Date of Publication


Document Type

Master's Thesis

Degree Name

Master of Science in Teaching Major in Physics

Subject Categories



Br. Andrew Gonzalez FSC College of Education


Science Education

Thesis Advisor

Voltaire M. Mistades

Defense Panel Chair

Maricar S. Prudente

Defense Panel Member

Socorro E. Aguja
Denis Dyvee R. Errabo


As the Department of Education shifted from the face-to-face classroom to different distance learning environments due to the Covid-19 pandemic, providing frequent and ongoing feedback is a challenge for students and teachers alike. The use of feedback to assess learning is a powerful tool for ensuring that learning goals are met. This action research primarily sought to investigate the power of feedback in attaining learning targets in Physical Science through different communication channels of selected senior high school students. As modular learning was implemented for the SY 2020-2021, learning packages containing the modules, worksheets, and self-monitoring tools were distributed. Students were asked to submit their worksheet answers weekly with their self-monitoring tools to determine their initial difficulties, queries, and what they worked well with. Students used Google Forms and Facebook Messaging to submit their answered worksheets. Text messaging was used in all communication channels to keep students up to date and urge them to check their worksheets for feedback. After the four-week implementation, an adapted exam was administered via Google Forms to assess students’ conceptual understanding. Purposively selected students and parents were interviewed to further validate the quantitative data gathered. The submitted self-monitoring tools were gathered and analyzed. It showed that almost all participants did not need any assistance with answering the worksheets. It was also found out that before asking for assistance from the teacher, the student tends to access learning resources and ask their peers. An independent samples t‐test failed to report a significant difference between the test score for students who preferred sending hard copies and through Facebook messaging (M=8.04, SD=3.067) compared to students who preferred sending through Google Forms (M=9.00, SD=3.052; t(-.904)=37 p=.372), and a small to a medium effect was found (d=-.29, 95%, CI [-3.101‐1.188]). The findings also showed that across the communication channels, the class only obtained and average score (M=8.44, SD=3.243). The corresponding cognitive domains of the test items also showed that Remembering items had the highest mean (M=28.25, SD=2.363). This implied that empowering feedback could help strengthen conceptual understanding at low critical thinking skill level. Interview results showed that students utilized the feedback with its purpose, academic and emotional responses. It enticed the effect on student willingness to engage in learning. As parents were also a part of accomplishing the forms, parental involvement made students felt academically monitored, assisted, and emotionally supported. Overall, this implied that evident involvement of the teacher, parents, and the students in feedbacking may not entirely be beneficial to students’ conceptual understanding, but to their overall experience in learning during the modular learning environment.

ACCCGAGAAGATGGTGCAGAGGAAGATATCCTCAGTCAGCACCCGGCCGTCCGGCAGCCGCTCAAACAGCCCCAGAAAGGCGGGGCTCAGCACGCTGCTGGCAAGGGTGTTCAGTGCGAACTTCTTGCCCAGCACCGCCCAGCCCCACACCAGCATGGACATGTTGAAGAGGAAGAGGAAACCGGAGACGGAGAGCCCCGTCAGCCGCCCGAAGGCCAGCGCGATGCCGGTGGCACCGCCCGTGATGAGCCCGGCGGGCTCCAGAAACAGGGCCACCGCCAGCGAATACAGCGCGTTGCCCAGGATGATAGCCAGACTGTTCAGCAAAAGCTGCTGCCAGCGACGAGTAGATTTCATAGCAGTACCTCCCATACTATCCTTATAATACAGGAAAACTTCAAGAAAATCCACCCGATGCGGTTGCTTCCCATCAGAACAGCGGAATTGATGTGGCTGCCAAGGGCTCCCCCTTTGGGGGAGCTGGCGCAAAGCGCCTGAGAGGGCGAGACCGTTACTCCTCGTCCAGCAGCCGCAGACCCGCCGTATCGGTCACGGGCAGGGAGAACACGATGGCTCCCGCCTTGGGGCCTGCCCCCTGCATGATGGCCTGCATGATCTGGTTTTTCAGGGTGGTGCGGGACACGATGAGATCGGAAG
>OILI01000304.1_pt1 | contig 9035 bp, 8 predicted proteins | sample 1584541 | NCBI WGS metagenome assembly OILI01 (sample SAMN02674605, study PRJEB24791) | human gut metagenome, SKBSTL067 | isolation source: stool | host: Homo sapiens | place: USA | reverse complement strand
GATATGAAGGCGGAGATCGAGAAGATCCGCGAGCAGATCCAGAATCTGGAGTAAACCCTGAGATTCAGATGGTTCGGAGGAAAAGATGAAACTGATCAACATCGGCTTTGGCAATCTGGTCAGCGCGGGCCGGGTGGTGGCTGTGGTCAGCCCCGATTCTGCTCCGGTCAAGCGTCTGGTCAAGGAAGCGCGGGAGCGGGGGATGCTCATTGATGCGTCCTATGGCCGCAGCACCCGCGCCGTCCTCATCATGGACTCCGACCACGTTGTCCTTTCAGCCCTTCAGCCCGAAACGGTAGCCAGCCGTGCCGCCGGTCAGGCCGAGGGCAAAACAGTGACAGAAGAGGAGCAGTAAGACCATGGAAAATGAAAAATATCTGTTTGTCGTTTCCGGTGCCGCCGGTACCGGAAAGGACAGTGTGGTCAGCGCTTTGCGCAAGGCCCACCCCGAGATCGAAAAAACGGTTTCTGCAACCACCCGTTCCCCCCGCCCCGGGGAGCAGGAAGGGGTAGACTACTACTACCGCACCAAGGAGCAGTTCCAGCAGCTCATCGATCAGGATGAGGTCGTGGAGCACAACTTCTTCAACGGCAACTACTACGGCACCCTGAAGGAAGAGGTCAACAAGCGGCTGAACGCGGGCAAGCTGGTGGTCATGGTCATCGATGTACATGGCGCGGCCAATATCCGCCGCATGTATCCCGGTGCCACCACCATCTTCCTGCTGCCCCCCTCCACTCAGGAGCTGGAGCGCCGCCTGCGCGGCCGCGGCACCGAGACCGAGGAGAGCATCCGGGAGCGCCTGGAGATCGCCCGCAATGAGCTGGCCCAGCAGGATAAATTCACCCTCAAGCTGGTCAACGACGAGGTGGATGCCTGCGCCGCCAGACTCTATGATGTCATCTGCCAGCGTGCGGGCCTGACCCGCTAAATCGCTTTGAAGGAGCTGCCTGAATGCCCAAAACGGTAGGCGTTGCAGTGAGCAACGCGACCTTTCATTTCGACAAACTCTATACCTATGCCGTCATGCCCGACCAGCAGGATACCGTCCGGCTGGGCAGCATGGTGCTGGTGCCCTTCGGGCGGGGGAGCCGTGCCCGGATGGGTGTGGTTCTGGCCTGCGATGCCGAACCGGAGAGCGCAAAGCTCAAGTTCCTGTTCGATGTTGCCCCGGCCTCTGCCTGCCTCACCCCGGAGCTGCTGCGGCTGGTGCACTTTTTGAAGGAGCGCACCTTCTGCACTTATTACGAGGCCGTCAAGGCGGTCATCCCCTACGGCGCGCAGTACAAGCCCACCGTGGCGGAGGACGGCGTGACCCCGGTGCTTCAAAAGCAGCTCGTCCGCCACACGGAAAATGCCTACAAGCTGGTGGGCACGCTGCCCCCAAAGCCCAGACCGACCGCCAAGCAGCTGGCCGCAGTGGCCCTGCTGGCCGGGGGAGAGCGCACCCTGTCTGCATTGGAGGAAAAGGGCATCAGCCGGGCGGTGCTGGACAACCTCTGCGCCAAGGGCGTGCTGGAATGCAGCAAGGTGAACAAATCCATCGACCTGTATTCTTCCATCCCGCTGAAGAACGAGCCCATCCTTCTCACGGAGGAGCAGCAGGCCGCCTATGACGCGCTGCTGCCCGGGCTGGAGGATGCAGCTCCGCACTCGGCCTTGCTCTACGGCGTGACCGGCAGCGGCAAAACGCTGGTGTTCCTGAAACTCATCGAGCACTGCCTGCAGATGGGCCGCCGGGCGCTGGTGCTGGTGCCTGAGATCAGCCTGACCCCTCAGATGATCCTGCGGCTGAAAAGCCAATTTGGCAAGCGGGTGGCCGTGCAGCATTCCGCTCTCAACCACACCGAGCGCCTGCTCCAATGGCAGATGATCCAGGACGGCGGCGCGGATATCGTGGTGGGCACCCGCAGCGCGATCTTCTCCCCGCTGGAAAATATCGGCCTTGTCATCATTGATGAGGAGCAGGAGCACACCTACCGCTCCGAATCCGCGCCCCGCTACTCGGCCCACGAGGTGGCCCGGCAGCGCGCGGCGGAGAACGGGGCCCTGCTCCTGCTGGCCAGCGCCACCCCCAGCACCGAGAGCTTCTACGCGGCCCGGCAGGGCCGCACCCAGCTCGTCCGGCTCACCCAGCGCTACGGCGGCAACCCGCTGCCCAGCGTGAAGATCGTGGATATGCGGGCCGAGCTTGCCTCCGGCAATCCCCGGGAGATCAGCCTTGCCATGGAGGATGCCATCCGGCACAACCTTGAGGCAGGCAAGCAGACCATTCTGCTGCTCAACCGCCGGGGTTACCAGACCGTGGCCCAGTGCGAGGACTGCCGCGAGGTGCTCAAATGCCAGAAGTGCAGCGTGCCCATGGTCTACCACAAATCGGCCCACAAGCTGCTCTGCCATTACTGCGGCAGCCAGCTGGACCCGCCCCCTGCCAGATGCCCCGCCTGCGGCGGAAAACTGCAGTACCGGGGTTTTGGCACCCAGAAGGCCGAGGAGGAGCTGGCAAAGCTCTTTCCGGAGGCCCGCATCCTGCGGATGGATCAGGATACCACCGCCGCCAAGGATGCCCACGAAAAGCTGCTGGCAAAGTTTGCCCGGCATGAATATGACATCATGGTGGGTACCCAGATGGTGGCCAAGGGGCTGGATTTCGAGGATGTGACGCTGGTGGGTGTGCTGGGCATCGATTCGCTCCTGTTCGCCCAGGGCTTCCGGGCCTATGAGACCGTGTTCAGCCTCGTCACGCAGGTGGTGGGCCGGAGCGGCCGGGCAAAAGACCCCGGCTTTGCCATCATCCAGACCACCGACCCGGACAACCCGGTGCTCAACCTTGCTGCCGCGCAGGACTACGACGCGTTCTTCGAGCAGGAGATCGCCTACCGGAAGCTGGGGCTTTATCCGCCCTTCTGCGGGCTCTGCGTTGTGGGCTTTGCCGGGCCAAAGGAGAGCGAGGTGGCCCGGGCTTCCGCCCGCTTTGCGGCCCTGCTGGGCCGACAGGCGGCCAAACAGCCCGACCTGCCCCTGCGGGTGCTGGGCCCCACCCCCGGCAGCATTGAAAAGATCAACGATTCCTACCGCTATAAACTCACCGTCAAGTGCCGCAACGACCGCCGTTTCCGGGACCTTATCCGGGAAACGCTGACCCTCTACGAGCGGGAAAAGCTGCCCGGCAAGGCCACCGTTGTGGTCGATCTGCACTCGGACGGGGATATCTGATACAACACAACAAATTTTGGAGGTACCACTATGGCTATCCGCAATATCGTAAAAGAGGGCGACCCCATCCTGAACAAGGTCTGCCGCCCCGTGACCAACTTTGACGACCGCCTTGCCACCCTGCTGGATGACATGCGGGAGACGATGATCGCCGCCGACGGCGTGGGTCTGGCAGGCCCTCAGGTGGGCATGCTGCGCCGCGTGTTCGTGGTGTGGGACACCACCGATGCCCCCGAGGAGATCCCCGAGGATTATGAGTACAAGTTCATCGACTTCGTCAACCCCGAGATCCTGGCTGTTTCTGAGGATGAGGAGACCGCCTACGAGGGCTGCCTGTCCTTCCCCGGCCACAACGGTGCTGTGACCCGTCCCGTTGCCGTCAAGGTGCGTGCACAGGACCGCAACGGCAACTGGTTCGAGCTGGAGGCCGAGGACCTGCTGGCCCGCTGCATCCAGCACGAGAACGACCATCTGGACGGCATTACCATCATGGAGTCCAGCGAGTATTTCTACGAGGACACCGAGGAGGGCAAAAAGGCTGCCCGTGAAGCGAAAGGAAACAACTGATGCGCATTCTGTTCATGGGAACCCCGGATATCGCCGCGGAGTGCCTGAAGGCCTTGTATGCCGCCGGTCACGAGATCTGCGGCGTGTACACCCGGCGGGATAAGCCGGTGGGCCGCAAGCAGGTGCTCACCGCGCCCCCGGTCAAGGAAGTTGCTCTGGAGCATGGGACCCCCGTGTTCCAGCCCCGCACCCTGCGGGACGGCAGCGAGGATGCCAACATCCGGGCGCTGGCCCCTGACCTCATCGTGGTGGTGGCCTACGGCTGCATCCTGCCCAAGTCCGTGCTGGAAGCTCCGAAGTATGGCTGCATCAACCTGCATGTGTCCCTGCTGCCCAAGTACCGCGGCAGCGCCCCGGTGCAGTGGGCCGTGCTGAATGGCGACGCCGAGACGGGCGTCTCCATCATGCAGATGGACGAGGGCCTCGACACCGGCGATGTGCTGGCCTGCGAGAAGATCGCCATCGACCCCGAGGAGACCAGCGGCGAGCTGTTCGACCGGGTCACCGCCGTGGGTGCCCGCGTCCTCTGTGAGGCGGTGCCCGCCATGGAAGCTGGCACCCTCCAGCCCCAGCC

Abstract Format






Physical Description

168 leaves


Learning; Distance education; Distance education students

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